Faced with an ever-shrinking budget, Terri Gallagher, director of the Rochester Public Library, resorts to creative thinking to offset the losses in her attempt to keep the doors open.

community1Sometimes, she feels like a huckster peddling purses and jewelry, selling raffle tickets to Steelers’ games, conducting paranormal investigations of the Civil War era building, and hosting Victorian teas or champagne poetry nights with Robert Frost.

Though a firm believer that library programs should be free, Gallagher realizes that additional income must be generated to continue existing programs, buy books and computers, pay staff and maintain the building on Adams Street.

Since she took over as director seven years ago, Gallagher said the Rochester library has lost about half its government funding, now operating on a $60, 000 annual budget, because of cuts at the state level and an eroding local tax base.

“That’s huge,” she said. “That’s huge. Trying to make that up is so difficult.”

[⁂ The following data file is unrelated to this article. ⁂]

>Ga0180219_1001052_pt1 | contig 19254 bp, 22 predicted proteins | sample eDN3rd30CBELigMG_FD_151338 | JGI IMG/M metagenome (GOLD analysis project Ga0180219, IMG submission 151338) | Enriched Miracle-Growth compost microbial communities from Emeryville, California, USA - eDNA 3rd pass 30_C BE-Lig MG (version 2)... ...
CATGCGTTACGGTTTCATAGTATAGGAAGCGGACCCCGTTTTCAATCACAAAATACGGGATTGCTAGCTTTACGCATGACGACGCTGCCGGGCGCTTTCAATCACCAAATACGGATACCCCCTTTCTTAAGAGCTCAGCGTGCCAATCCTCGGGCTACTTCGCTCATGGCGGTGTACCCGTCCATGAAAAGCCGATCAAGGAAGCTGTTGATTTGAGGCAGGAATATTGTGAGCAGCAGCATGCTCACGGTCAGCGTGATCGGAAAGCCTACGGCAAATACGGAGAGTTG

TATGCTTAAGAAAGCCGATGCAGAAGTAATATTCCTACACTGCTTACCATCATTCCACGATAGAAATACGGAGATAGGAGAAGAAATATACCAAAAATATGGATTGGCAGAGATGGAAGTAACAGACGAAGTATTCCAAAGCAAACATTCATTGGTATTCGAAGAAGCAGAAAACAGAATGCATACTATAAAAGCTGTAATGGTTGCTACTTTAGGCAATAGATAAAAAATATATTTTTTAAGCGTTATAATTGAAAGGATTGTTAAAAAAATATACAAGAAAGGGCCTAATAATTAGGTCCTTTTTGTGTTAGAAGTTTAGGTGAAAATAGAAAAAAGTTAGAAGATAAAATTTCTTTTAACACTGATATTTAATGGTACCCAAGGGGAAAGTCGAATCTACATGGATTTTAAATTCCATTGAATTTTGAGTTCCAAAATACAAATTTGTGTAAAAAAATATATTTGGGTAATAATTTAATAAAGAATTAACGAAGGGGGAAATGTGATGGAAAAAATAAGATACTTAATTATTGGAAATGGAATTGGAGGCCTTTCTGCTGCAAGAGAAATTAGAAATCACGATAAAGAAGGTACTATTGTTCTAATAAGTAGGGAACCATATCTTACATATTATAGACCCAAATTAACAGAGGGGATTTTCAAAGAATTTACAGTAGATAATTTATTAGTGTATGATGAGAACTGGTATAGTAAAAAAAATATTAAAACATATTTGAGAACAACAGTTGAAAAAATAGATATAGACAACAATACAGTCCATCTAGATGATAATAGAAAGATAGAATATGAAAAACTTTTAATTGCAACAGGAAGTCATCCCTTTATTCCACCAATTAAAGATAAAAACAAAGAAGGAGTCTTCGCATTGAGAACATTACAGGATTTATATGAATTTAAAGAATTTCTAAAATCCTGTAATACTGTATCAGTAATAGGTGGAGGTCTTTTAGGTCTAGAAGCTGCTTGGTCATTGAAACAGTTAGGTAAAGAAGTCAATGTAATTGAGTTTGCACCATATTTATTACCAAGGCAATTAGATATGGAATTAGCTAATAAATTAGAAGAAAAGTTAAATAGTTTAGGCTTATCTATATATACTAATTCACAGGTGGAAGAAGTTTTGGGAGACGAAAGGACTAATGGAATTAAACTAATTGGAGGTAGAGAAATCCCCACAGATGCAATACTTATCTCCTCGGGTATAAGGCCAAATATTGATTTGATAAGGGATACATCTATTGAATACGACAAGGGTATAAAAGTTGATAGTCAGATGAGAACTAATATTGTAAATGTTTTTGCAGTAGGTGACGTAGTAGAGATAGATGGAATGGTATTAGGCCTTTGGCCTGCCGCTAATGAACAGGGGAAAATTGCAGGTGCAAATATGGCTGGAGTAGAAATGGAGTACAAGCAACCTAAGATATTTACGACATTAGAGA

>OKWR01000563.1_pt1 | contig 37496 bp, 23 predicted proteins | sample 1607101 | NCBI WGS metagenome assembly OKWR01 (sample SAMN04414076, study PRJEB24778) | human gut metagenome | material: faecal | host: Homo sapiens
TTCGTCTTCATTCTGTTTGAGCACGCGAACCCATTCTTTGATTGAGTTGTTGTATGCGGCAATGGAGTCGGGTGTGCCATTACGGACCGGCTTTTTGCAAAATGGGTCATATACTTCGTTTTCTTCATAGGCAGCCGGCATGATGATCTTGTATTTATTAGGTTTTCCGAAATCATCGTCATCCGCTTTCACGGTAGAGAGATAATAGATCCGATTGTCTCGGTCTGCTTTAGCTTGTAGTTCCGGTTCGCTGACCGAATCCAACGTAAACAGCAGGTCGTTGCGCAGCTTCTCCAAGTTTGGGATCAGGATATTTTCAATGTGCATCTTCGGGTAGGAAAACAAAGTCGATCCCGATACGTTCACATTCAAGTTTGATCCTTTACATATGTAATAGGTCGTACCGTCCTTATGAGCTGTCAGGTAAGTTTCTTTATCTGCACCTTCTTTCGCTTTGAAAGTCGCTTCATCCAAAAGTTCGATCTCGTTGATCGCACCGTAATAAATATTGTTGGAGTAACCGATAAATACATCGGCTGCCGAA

The situation, however, is not unique to the Rochester library.

Fifty-seven percent of libraries noted flat or decreased operating budgets in fiscal year 2011, up from 40 percent in fiscal year 2009, according to the American Library Association.

Half report insufficient staff to meet patrons’ job-seeking needs and 65 percent report having an insufficient number of computers to meet demand. A study by the Institute of Museum and Library Services, as reported by the Daily Beast, said 274 public libraries closed between 2009 and 2010. “It’s gotten really close, “Gallagher said of Rochester’s situation, running on what she calls a “bare-bones strategy.”

Many libraries, Rochester included, have been forced to scale back resources, lay off staff, and operate on reduced hours, unfortunately at a time when services are needed most, she said.